Steiffgal's simply jumping for joy over this latest collection addition! This remarkable rabbit, produced during a most challenging era at Steiff, has so many interesting details - including his "colorful" history. Come see what makes this begging bun so much fun!

There's not a hare out of place when it comes to this prewar charmer. He is begging, head jointed, and made from long, shaggy tan artificial silk plush which has been highlighted with black (that has faded to a deep forest green.) He measures 23 cm head to toe, and his tan felt lined ears add another 12 cm to his height. His face is detailed with pink and red glass pupil eyes and a simple red hand embroidered nose and mouth. He has three matching red claws on each of his feet. Rabbit retains his short trailing "f" button in ear. When he left the factory, he wore a large silk ribbon and bell around his neck. This pattern was produced in 18, 23, and 29 cm from 1938-1943 overall. As rabbits are measured WITHOUT ears, today's bun under discussion is the 23 cm version.

According to his original owner, who now lives in Canada, "My Steiff silk stuffed bunny dates from late 1930s and was purchased in Brussels, Belgium."

This rabbit's appearance and construction align well to his provenance, as well as to the manufacturing realities of the late 1930s and early 1940s at Steiff. It goes without saying that these were challenging times all around in Germany. So creating efficiencies in every area of design and manufacturing was imperative for survival. Steiff has always had a remarkable way of producing the most appealing items during down times, and this bunny pattern brings truly illuminates that. Here are four reasons why.

His fabric: 
This hare's hair is made from artificial silk plush, a material that was more readily available and affordable than mohair and felt just before and after WWII. Steiff made many of its "mainstream" items in this material during this period. It translated well, at least in the short run, to Steiff's animal patterns but lost its appeal and luster quickly. 

His embroidery:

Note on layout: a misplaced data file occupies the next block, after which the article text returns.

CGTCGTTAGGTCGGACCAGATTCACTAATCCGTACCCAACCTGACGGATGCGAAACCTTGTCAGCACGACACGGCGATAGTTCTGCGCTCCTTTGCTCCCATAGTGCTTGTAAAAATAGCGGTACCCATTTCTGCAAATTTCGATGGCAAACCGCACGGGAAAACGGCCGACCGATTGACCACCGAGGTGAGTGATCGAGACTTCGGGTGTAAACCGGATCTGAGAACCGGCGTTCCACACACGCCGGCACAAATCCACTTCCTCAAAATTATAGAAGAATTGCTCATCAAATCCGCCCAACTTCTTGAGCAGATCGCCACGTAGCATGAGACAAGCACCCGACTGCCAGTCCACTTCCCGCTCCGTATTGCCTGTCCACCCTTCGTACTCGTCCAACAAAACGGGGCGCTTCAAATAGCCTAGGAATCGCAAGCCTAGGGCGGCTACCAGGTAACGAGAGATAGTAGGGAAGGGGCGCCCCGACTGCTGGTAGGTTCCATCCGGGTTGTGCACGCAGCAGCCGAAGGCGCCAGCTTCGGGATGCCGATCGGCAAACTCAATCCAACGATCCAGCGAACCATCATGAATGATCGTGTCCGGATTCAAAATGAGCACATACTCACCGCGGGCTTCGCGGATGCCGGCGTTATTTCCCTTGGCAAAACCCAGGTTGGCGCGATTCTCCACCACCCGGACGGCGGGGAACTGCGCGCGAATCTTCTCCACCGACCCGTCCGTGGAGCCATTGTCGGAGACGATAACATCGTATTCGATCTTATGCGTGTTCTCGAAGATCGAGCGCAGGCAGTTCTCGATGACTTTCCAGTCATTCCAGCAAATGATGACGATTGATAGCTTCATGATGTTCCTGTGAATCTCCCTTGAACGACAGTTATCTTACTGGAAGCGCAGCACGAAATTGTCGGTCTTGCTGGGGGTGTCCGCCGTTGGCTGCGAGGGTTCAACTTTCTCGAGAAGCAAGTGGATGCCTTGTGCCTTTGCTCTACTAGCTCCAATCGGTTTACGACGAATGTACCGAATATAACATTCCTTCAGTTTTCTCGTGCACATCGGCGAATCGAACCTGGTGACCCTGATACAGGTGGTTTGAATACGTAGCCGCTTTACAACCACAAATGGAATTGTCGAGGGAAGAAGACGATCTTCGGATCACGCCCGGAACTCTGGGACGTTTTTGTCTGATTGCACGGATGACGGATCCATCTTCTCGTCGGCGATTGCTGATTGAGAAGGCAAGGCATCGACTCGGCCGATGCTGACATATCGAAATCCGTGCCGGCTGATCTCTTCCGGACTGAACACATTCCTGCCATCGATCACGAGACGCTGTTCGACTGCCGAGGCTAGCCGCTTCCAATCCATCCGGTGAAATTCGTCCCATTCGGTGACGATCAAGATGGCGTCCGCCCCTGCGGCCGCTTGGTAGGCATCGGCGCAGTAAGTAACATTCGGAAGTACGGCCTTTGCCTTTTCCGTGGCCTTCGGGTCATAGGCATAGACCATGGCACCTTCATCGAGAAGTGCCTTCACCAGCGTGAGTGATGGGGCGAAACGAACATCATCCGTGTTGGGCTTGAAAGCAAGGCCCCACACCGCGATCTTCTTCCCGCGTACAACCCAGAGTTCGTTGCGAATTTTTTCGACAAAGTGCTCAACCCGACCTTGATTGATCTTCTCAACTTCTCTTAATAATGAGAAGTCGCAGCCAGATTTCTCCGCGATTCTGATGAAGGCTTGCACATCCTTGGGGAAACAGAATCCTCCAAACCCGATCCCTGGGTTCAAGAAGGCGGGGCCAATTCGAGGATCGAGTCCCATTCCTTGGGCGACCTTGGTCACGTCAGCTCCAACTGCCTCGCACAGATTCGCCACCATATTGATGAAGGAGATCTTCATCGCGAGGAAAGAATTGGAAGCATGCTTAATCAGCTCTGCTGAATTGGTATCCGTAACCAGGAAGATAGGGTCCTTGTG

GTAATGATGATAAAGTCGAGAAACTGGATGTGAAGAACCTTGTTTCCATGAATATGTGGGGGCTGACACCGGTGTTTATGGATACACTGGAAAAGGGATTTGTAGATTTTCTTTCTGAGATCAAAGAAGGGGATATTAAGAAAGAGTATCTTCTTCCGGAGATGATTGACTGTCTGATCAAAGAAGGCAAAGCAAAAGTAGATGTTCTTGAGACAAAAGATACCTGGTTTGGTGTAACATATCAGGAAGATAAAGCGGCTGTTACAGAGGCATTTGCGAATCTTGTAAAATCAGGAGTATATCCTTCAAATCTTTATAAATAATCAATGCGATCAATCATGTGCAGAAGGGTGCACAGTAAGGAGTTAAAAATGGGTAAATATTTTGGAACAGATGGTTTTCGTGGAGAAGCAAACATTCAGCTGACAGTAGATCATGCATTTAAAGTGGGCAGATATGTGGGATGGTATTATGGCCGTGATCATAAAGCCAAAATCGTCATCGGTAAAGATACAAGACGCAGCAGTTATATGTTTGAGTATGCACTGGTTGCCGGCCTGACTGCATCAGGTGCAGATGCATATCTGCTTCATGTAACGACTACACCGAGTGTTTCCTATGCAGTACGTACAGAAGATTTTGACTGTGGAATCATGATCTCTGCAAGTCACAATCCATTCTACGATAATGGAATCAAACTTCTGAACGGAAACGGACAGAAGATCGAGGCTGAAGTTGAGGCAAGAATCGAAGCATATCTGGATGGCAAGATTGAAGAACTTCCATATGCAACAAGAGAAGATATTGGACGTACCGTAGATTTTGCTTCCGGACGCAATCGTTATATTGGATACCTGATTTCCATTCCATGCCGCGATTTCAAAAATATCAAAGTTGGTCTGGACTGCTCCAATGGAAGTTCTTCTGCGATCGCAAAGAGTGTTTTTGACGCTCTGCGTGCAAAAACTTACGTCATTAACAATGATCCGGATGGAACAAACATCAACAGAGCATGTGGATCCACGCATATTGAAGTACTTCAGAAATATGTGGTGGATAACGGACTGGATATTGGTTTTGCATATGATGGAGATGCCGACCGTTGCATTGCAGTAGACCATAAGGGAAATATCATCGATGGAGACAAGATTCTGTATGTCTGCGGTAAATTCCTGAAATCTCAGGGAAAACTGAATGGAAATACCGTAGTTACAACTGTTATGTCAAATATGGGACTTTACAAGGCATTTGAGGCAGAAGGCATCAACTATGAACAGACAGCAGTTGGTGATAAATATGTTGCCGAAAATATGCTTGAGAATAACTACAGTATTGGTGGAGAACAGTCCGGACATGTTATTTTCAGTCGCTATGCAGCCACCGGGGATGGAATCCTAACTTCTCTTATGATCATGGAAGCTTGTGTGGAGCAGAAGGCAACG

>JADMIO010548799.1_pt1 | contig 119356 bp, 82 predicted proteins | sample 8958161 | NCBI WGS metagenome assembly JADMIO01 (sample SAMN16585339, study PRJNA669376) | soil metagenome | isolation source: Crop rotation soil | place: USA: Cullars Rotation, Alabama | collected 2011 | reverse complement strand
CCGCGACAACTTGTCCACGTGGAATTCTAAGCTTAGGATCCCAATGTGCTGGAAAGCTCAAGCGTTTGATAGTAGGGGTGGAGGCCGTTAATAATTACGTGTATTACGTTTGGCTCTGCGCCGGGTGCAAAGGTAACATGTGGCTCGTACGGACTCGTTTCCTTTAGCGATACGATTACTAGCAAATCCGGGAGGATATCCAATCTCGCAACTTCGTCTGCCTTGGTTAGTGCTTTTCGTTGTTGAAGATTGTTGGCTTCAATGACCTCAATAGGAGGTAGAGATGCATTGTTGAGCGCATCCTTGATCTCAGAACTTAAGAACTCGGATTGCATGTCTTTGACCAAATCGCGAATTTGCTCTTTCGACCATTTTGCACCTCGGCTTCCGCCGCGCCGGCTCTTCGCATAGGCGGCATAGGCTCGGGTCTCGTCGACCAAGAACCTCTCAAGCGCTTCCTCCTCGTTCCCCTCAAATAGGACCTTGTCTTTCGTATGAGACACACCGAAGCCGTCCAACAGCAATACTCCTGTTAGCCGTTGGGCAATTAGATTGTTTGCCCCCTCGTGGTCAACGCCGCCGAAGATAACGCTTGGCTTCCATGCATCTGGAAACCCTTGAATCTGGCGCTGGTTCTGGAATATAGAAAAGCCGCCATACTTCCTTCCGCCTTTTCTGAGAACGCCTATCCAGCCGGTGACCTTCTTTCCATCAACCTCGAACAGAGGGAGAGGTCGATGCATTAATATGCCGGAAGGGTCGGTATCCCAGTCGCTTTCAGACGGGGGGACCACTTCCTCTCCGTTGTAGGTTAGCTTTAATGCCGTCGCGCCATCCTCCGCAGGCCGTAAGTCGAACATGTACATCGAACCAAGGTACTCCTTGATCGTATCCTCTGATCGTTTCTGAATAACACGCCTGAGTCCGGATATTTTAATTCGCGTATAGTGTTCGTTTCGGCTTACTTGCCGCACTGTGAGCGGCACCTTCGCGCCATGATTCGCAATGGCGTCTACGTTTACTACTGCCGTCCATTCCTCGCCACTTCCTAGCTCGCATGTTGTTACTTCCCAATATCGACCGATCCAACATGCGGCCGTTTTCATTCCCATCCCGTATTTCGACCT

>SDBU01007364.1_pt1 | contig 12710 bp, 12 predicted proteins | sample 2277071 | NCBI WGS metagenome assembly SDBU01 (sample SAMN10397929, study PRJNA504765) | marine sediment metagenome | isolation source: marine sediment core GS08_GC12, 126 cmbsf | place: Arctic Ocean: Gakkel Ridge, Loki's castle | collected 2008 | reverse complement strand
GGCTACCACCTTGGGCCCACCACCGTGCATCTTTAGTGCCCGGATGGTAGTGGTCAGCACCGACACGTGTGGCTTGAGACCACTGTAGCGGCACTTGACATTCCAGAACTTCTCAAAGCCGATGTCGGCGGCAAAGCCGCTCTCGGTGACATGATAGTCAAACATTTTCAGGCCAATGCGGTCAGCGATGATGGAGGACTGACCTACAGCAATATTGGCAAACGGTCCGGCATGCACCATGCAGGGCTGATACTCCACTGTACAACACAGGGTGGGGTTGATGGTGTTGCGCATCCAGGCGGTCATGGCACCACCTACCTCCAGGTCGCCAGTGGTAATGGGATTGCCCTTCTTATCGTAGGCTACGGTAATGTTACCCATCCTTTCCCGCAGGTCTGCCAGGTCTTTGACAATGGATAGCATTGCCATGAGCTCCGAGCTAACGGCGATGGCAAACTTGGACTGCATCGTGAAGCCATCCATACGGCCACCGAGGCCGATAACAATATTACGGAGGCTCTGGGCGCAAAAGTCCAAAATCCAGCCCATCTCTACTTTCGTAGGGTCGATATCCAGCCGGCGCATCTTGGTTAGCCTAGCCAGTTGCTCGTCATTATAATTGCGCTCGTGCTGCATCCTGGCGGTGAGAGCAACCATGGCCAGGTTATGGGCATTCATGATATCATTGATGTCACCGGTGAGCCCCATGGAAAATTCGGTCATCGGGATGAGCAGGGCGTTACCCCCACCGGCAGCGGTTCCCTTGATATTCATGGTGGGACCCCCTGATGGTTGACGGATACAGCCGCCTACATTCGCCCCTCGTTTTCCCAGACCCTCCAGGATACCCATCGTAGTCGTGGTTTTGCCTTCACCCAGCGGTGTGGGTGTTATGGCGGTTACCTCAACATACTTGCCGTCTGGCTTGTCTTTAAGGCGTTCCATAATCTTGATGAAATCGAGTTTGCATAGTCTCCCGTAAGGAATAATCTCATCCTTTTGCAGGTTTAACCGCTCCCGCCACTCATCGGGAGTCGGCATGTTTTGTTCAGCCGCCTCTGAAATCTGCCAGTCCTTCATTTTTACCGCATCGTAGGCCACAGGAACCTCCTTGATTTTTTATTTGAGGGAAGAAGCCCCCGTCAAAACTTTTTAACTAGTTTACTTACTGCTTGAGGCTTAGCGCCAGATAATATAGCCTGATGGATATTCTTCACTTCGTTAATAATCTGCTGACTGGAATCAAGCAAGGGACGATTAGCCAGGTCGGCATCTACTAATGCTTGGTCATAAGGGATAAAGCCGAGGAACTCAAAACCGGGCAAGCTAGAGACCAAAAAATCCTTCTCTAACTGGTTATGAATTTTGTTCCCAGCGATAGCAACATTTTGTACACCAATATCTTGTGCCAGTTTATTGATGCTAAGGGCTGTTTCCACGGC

To save costs and labor, Steiff designed his facial embroidery to be as simple as possible - basically a large red "X" on his muzzle. Just a few years prior, typical rabbit facial embroidery was two colored, and involved "filling in" the nose space with stitches. He also only has claws on his feet, even though it would not be challenging to embroider them on his paws as well. 

His shape: 
Rabbit's shape, although unquestionably "rabbit like," has been simplified and made less graceful and curvy than the company's begging bunnies from the c. 1925-mid-1930s overall.

His coloring:
Although he appears green and tan, he did start out life black and tan. His painting details have simply changed hue over time. It is interesting to note, that from the 1920s through the early 1930s, many animals that were multi-colored were constructed in a "patched" way, meaning that each color was its own color of mohair, and the colored fabric swatches were sewn together. Of course, this was beautiful and lifelike, but also very expensive and time consuming. To create significant efficiencies in production, the company started painting instead of patching animals, and this rabbit is a perfect example of that.

Steiffgal hopes this discussion on this charming prewar rabbit has been pure hoppy-ness to you!

Have a question about one of your Steiff treasures? Let's talk! Click here to learn more!

Saturday, February 8, 2020

Finding This Steiff Rarity Was A Hair-Raising Experience!